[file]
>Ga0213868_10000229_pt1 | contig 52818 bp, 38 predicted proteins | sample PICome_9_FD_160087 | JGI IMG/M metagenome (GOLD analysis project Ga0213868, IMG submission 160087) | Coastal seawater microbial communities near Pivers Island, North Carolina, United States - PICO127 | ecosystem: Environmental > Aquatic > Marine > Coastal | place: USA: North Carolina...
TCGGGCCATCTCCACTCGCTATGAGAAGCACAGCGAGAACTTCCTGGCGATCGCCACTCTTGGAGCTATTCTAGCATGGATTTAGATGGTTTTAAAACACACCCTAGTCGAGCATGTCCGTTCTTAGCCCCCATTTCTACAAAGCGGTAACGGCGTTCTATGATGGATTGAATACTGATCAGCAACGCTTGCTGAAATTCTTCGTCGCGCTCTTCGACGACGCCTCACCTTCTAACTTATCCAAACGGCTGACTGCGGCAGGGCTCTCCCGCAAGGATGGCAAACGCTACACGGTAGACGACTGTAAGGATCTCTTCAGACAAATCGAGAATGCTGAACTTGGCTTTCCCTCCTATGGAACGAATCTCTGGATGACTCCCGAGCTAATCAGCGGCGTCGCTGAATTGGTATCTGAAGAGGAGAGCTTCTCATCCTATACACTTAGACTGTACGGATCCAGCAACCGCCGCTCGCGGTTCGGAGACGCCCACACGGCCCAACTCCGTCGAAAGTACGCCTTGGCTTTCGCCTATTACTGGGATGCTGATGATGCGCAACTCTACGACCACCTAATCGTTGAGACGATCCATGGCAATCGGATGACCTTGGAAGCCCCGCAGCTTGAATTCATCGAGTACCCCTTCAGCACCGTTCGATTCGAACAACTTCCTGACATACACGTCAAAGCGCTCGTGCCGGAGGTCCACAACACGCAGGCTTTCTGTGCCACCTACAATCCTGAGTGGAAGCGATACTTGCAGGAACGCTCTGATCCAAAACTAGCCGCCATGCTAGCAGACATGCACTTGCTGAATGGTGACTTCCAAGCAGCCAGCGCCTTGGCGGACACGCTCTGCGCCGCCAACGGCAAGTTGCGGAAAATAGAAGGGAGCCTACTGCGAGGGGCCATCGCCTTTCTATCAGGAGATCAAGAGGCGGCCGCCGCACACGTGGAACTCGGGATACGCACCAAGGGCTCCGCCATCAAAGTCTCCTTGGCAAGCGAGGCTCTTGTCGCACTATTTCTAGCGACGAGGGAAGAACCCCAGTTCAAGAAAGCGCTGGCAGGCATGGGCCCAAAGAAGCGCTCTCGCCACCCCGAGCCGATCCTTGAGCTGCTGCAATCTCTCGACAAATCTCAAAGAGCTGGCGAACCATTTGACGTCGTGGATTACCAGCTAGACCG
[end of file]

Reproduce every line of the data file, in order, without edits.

>Ga0213868_10000229_pt1 | contig 52818 bp, 38 predicted proteins | sample PICome_9_FD_160087 | JGI IMG/M metagenome (GOLD analysis project Ga0213868, IMG submission 160087) | Coastal seawater microbial communities near Pivers Island, North Carolina, United States - PICO127 | ecosystem: Environmental > Aquatic > Marine > Coastal | place: USA: North Carolina...
TCGGGCCATCTCCACTCGCTATGAGAAGCACAGCGAGAACTTCCTGGCGATCGCCACTCTTGGAGCTATTCTAGCATGGATTTAGATGGTTTTAAAACACACCCTAGTCGAGCATGTCCGTTCTTAGCCCCCATTTCTACAAAGCGGTAACGGCGTTCTATGATGGATTGAATACTGATCAGCAACGCTTGCTGAAATTCTTCGTCGCGCTCTTCGACGACGCCTCACCTTCTAACTTATCCAAACGGCTGACTGCGGCAGGGCTCTCCCGCAAGGATGGCAAACGCTACACGGTAGACGACTGTAAGGATCTCTTCAGACAAATCGAGAATGCTGAACTTGGCTTTCCCTCCTATGGAACGAATCTCTGGATGACTCCCGAGCTAATCAGCGGCGTCGCTGAATTGGTATCTGAAGAGGAGAGCTTCTCATCCTATACACTTAGACTGTACGGATCCAGCAACCGCCGCTCGCGGTTCGGAGACGCCCACACGGCCCAACTCCGTCGAAAGTACGCCTTGGCTTTCGCCTATTACTGGGATGCTGATGATGCGCAACTCTACGACCACCTAATCGTTGAGACGATCCATGGCAATCGGATGACCTTGGAAGCCCCGCAGCTTGAATTCATCGAGTACCCCTTCAGCACCGTTCGATTCGAACAACTTCCTGACATACACGTCAAAGCGCTCGTGCCGGAGGTCCACAACACGCAGGCTTTCTGTGCCACCTACAATCCTGAGTGGAAGCGATACTTGCAGGAACGCTCTGATCCAAAACTAGCCGCCATGCTAGCAGACATGCACTTGCTGAATGGTGACTTCCAAGCAGCCAGCGCCTTGGCGGACACGCTCTGCGCCGCCAACGGCAAGTTGCGGAAAATAGAAGGGAGCCTACTGCGAGGGGCCATCGCCTTTCTATCAGGAGATCAAGAGGCGGCCGCCGCACACGTGGAACTCGGGATACGCACCAAGGGCTCCGCCATCAAAGTCTCCTTGGCAAGCGAGGCTCTTGTCGCACTATTTCTAGCGACGAGGGAAGAACCCCAGTTCAAGAAAGCGCTGGCAGGCATGGGCCCAAAGAAGCGCTCTCGCCACCCCGAGCCGATCCTTGAGCTGCTGCAATCTCTCGACAAATCTCAAAGAGCTGGCGAACCATTTGACGTCGTGGATTACCAGCTAGACCG